How to manage the topsoil


Recent scientific knowledge has shown that it is necessary to reduce the disturbance of the soil and therefore the intensity and invasiveness of every single intervention.

Today the farmer has at his disposal a wide range of equipment that allows him to work the soil as and when needed; he also has at his disposal instruments of investigation and knowledge that allow him to understand what can be useful to the soil and to the crop he will have to host.

In order to choose the interventions to be carried out, the canonical approach, which is still valid, is to know which crop and which processes have been practiced at least in the last year, to probe the current state of the soil by analyzing its surface and investigating the degree of compaction of the deeper layers, to know the crop that will follow and to hypothesize those that will follow in the subsequent years.

However, the functions attributed today to soil tillage are very different from those of the past. The advancement of scientific knowledge has shown how necessary it is to reduce the soil disturbance and therefore the intensity and invasiveness of every single intervention and a general reduction in the number of interventions itself or, more correctly expressed, of the energy applied annually to the working of a given area.

Another consideration concerns the adoption of a rotation of processes that follows hand in hand that of the crops. This approach, adopted in the agronomy of the Sixties and Seventies when the distinction between renewal, improving and depleting crops, was very important, has been lost in the following years. It had thus become frequent to see the slavish application of the same processes regardless of the crop for which they were made. Today the recommended tillage for corn and sunflower are different from those for beet, which in turn are different from those for soybeans, and these from those for cereals or autumn sowing grasslands, etc.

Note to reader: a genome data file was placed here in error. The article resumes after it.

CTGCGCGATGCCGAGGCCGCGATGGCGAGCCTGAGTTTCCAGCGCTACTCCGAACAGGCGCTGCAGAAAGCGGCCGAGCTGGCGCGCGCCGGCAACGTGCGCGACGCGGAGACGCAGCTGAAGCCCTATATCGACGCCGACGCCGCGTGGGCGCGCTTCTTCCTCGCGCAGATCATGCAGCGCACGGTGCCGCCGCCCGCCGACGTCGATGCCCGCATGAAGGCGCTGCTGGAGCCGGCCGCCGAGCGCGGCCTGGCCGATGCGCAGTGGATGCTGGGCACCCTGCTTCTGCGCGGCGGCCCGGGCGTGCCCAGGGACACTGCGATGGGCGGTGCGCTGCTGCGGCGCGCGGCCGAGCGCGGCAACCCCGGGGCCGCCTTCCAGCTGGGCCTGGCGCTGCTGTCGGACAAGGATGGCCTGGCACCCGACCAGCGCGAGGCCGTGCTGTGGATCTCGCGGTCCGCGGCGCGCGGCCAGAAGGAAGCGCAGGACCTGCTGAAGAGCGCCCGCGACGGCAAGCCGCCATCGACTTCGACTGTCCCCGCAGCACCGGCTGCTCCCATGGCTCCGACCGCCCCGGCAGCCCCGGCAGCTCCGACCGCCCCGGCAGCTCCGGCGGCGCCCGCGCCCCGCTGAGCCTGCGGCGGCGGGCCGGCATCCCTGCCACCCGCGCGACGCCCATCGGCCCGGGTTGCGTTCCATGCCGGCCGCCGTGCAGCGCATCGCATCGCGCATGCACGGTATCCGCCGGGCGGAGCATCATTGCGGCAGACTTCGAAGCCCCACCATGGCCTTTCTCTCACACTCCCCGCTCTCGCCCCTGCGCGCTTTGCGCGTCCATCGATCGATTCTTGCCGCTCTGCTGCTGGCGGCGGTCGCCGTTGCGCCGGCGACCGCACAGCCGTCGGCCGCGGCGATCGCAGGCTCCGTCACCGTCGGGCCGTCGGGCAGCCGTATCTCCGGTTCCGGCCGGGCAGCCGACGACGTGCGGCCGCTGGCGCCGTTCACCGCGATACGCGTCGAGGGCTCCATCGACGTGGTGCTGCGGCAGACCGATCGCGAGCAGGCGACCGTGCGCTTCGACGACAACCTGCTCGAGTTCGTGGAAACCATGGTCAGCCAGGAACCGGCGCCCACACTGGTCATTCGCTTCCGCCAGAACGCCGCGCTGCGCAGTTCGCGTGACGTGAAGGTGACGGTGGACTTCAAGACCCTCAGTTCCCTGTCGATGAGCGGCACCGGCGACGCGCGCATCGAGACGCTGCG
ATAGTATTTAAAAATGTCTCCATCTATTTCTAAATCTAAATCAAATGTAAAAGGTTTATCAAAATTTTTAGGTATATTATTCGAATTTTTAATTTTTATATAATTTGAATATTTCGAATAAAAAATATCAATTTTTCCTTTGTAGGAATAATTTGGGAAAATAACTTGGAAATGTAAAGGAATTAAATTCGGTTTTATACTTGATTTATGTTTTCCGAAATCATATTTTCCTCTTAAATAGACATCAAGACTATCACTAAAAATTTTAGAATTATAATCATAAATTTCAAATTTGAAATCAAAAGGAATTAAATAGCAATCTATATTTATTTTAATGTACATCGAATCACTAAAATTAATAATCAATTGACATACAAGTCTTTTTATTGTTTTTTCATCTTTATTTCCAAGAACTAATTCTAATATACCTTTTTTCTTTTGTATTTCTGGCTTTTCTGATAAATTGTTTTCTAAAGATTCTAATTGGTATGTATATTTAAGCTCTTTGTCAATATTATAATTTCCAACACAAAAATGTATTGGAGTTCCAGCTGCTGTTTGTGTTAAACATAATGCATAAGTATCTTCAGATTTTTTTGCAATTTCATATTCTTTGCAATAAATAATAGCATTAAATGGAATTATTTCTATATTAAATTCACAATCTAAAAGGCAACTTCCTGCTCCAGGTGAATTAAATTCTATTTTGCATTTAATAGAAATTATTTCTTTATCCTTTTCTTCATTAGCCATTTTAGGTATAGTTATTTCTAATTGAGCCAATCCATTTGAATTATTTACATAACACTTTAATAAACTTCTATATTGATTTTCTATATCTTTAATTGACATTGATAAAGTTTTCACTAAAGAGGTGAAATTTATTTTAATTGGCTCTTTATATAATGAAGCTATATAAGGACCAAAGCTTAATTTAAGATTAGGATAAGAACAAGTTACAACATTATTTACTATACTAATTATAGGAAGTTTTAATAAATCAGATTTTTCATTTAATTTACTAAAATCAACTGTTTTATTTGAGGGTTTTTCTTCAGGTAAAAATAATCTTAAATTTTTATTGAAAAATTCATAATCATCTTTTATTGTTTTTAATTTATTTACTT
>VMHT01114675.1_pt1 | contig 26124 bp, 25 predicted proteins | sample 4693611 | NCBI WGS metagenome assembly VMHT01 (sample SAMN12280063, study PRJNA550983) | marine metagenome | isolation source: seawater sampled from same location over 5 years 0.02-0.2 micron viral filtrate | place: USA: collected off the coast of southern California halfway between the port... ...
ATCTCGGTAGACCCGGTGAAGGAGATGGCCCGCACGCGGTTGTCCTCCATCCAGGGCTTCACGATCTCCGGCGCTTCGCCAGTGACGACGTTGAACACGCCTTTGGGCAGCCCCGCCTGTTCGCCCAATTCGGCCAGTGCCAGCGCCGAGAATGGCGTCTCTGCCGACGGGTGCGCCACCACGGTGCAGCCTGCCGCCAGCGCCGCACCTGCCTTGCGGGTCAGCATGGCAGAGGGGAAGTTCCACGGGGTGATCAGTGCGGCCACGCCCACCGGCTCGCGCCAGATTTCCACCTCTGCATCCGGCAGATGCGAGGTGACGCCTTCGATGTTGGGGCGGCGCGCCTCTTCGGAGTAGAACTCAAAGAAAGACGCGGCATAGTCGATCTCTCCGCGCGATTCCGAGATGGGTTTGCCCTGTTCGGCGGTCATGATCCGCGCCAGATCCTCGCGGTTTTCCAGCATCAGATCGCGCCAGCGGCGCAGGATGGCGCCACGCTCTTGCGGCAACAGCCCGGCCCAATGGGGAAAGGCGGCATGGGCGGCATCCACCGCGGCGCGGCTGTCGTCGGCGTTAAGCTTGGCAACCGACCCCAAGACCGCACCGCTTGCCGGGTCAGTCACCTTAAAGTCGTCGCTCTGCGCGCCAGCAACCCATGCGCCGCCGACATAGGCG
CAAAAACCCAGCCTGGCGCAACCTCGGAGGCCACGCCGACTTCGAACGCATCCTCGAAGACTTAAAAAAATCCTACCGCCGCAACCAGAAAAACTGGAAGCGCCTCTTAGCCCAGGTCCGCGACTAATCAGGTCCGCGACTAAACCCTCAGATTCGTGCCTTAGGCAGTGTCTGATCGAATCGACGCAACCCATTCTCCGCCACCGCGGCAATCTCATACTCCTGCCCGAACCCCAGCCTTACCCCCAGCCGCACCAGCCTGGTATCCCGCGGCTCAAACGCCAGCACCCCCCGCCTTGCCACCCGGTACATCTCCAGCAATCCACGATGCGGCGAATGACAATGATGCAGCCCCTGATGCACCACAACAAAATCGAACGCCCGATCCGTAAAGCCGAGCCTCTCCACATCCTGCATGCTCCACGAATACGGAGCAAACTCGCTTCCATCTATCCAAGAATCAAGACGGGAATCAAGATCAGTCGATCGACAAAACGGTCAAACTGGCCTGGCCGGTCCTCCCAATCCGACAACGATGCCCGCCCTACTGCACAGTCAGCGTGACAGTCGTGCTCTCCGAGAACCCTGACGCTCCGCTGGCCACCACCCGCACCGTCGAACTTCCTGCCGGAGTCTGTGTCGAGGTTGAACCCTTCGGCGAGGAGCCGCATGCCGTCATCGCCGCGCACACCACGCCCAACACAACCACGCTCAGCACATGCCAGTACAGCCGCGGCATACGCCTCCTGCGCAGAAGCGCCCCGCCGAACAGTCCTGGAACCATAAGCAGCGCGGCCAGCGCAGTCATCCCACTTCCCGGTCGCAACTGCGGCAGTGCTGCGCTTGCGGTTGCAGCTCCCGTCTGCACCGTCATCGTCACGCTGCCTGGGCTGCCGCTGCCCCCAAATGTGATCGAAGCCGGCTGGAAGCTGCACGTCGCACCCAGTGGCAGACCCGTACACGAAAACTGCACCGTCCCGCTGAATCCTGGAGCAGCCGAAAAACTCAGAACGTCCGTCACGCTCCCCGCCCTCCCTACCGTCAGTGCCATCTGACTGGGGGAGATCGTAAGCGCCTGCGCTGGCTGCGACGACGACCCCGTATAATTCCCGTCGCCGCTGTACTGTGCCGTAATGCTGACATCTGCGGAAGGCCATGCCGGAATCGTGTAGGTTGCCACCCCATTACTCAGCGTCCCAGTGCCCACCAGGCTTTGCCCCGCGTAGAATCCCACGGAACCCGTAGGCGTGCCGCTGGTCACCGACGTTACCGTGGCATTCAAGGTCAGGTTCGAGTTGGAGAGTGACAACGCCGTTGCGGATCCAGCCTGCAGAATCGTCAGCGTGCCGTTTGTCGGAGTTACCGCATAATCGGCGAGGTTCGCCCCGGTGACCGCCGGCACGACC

Harrow with independent discs designed for surface soil tillage, excellent in summer soil management and in mechanical weeding of young weeds, and in false sowing techniques (Kuhn)

A third consideration, which is obvious, concerns the availability of very effective herbicides that can allow us, if considered appropriate, to replace or modify mechanical intervention in its application. Even the development achieved by fertilization and the current availability of mineral fertilizers have affected the working of the soil, making unnecessary the harmful mixing of the soil which, among other things, had the aim of making the nutrient reserves hidden in the organic substance available to the crop.

Today the strong aims that motivate the working of the soil are:

  • management of crop residue and overlying vegetation (weeds or cover crop), leveling of ruts and preparation of the seedbed;
  • restoration of conditions of porosity, gas exchange, oxygenation, water infiltration, connection with the deeper layers of the soil.
Presence of cover crops